Environmental Biology of Fishes

, Volume 101, Issue 5, pp 829–841 | Cite as

Mitochondrial and nuclear genetic structure in Rhodeus ocellatus (Teleostei: Cyprinidae) with approximate Bayesian computation

  • Jin-Quan Yang
  • Kui-Ching Hsu
  • Po-Hsun Kuo
  • Lin-Lin Li
  • Wen-Qiao Tang
  • Dong Liu
  • Hung-Du Lin
Article

Abstract

The rosy bitterling, Rhodeus ocellatus, is a small freshwater fish belonging to the family Cyprinidae. This species lives in ponds where freshwater mussels are abundant and female lays eggs inside mussels. To understand whether the reproduction mode influenced the phylogeography, our study examined the genetic structure of R. ocellatus using sequences from the mitochondrial DNA (cytochrome b gene and control region) and nuclear DNA (the first intron of ribosomal protein S7 gene). In total, 213 specimens were collected from twelve populations in south of Yangtze River, including Yangtze River, Taiwan and Hainan Islands. The phylogenetic analyses based on mitochondrial and nuclear sequences both showed the lack of a population genetic structure, but all results, including the approximate Bayesian computation approaches, showed that these two markers revealed incongruent historical signals. Our study found that (1) the discordance between these two markers were accounted for admixtures by introduced; (2) the phylogeographic pattern of R. ocellatus and that of other freshwater fish were identical; (3) the reproduction mode was due to that the gene flows among populations were limited; and (4) R. ocellatus colonized in south of the Yangtze River (including) after southeast coastal districts formed and before Taiwan Island reached its present shape by comparing our results with that of the previous studies.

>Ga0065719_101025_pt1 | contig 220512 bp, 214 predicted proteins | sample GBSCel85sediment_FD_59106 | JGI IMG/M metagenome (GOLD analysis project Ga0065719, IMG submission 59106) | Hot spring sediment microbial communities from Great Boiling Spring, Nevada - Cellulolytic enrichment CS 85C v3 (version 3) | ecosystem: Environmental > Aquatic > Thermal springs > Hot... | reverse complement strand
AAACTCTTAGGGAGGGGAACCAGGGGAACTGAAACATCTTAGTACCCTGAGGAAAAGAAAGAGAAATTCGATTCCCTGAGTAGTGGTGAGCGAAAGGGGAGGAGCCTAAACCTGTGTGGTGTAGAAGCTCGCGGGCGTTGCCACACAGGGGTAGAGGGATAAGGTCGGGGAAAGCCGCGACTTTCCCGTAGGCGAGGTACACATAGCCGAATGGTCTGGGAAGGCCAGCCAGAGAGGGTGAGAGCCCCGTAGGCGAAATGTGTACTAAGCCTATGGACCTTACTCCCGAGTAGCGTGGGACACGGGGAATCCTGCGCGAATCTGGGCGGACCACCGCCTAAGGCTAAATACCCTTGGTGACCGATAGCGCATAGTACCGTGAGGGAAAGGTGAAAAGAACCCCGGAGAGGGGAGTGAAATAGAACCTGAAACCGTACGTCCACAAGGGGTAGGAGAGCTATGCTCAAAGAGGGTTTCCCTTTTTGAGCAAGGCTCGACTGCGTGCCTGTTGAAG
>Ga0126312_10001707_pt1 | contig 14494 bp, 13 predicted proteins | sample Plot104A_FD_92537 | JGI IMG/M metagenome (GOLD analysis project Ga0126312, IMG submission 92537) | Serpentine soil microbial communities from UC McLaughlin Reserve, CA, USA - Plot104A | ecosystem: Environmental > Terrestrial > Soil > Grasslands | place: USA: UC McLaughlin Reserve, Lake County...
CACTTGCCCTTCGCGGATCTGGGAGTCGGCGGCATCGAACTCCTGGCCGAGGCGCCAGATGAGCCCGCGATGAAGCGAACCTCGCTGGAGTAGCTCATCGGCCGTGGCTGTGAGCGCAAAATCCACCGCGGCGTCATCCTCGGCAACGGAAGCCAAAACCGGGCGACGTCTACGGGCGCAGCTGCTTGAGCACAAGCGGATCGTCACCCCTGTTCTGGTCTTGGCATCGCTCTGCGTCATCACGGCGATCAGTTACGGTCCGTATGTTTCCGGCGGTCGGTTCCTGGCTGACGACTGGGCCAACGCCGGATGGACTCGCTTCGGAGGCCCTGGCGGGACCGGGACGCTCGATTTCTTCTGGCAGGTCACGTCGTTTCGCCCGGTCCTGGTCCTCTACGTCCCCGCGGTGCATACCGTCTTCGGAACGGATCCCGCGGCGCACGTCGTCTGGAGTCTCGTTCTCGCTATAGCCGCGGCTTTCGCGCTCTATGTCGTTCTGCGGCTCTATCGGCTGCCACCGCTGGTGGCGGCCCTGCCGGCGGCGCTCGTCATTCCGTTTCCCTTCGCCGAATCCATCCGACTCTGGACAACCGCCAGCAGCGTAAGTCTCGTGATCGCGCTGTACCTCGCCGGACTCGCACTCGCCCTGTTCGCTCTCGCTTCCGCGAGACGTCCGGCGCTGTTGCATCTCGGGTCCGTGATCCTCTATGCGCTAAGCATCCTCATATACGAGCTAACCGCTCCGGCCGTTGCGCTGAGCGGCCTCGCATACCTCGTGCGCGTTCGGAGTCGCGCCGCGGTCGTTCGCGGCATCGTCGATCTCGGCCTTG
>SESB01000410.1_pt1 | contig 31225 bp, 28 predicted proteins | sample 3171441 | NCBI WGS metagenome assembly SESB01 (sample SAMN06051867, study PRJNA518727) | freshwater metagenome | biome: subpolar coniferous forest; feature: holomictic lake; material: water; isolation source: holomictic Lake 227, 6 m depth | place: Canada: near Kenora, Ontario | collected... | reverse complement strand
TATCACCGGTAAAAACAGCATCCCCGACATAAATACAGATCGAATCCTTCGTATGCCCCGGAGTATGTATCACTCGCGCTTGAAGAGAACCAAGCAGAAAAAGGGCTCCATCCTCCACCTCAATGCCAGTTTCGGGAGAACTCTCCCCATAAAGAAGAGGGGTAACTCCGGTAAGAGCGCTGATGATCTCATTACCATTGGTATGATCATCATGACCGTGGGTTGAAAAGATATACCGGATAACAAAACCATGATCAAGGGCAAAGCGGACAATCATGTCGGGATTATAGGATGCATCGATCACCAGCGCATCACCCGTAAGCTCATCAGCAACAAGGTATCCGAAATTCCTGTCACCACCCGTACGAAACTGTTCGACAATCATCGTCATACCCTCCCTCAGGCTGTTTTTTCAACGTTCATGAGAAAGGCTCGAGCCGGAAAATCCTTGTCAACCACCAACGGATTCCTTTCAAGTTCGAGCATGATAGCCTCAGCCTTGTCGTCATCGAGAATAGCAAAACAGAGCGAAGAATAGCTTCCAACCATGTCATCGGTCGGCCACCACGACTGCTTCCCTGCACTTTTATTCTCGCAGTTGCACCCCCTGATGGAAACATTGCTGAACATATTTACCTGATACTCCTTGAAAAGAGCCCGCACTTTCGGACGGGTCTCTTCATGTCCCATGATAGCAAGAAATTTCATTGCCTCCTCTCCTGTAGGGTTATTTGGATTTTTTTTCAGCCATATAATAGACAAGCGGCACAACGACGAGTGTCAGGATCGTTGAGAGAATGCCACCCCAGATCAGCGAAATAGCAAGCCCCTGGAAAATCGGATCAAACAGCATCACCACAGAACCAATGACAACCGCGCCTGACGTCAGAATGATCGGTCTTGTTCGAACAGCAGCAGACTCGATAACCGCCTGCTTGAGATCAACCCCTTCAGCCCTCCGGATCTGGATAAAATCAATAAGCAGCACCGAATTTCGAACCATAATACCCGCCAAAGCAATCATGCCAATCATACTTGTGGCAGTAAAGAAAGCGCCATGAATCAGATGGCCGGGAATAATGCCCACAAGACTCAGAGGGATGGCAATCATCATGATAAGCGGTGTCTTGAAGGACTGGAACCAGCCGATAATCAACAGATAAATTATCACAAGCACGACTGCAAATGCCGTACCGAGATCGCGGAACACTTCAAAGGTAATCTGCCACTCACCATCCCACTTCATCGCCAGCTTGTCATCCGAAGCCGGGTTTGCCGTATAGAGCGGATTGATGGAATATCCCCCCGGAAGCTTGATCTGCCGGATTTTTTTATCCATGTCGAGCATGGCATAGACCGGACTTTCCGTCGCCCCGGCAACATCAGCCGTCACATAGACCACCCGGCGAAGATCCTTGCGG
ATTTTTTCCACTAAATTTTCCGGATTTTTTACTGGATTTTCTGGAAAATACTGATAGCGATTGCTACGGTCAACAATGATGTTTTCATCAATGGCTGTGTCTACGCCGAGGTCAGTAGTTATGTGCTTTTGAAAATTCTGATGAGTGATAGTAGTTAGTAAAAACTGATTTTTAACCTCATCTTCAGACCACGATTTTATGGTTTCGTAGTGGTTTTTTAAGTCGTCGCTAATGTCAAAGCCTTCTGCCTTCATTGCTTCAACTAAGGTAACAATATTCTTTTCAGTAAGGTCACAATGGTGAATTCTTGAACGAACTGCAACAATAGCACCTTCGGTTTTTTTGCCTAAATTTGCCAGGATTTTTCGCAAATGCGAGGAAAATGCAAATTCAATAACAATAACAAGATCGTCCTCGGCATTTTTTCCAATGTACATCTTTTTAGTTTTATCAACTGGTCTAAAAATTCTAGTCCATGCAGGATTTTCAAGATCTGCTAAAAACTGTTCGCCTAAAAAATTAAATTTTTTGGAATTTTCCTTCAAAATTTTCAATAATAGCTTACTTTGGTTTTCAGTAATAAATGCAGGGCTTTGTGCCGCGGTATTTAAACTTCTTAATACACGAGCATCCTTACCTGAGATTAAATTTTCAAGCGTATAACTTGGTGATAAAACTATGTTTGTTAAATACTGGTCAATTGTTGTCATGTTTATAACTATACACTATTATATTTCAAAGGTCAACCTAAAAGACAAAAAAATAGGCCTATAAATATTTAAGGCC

Keywords

Approximate Bayesian computation Introduced Mitochondria Nuclear Rhodeus ocellatus 

Notes

Acknowledgments

The research was supported by the National Natural Science Foundation of China (No. 31172066), and Shanghai Universities First-class Disciplines Project of Fisheries. This research supported by the Research Fund Program of Guangxi Key Lab of Mangrove Conservation and Utilization (Grant No. GKLMC-201307 and GKLMC-201404). We also thank the anonymous referees for their helpful comments.

Compliance with ethical standards

Ethics statement

The animal experiments were performed under an animal ethics approval granted by the Shanghai Ocean University. Our sampling procedures did not affect the survival of studies species.

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Copyright information

© Springer Science+Business Media B.V., part of Springer Nature 2018

Authors and Affiliations

  1. 1.National Demonstration Center for Experimental Fisheries Science EducationShanghai Ocean UniversityShanghaiChina
  2. 2.Key Laboratory of Exploration and Utilization of Aquatic Genetic ResourcesShanghai Ocean UniversityShanghaiChina
  3. 3.Shanghai Universities Key Laboratory of Marine Animal Taxonomy and EvolutionShanghaiChina
  4. 4.College of FisheriesGuangdong Ocean UniversityZhanjiangChina
  5. 5.Department of Industrial ManagementNational Taiwan University of Science and TechnologyTaipeiTaiwan
  6. 6.The Affiliated School of National Tainan First Senior High SchoolTainanTaiwan

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